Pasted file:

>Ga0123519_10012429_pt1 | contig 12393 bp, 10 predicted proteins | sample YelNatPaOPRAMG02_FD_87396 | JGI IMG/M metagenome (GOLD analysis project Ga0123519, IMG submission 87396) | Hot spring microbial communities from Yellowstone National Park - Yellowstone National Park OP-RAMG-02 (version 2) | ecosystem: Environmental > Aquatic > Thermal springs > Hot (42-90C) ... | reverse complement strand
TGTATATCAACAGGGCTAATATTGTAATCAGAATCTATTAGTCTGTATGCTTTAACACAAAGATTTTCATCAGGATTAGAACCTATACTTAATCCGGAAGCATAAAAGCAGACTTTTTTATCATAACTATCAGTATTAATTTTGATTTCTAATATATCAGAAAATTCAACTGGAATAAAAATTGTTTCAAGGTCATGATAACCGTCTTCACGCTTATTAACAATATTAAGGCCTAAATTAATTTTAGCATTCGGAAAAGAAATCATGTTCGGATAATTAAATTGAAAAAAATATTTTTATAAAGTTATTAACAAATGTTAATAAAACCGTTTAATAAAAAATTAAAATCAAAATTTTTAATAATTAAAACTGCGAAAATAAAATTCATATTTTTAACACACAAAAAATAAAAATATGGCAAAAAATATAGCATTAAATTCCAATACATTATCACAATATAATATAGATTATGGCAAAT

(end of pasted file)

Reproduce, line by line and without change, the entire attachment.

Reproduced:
>Ga0123519_10012429_pt1 | contig 12393 bp, 10 predicted proteins | sample YelNatPaOPRAMG02_FD_87396 | JGI IMG/M metagenome (GOLD analysis project Ga0123519, IMG submission 87396) | Hot spring microbial communities from Yellowstone National Park - Yellowstone National Park OP-RAMG-02 (version 2) | ecosystem: Environmental > Aquatic > Thermal springs > Hot (42-90C) ... | reverse complement strand
TGTATATCAACAGGGCTAATATTGTAATCAGAATCTATTAGTCTGTATGCTTTAACACAAAGATTTTCATCAGGATTAGAACCTATACTTAATCCGGAAGCATAAAAGCAGACTTTTTTATCATAACTATCAGTATTAATTTTGATTTCTAATATATCAGAAAATTCAACTGGAATAAAAATTGTTTCAAGGTCATGATAACCGTCTTCACGCTTATTAACAATATTAAGGCCTAAATTAATTTTAGCATTCGGAAAAGAAATCATGTTCGGATAATTAAATTGAAAAAAATATTTTTATAAAGTTATTAACAAATGTTAATAAAACCGTTTAATAAAAAATTAAAATCAAAATTTTTAATAATTAAAACTGCGAAAATAAAATTCATATTTTTAACACACAAAAAATAAAAATATGGCAAAAAATATAGCATTAAATTCCAATACATTATCACAATATAATATAGATTATGGCAAAT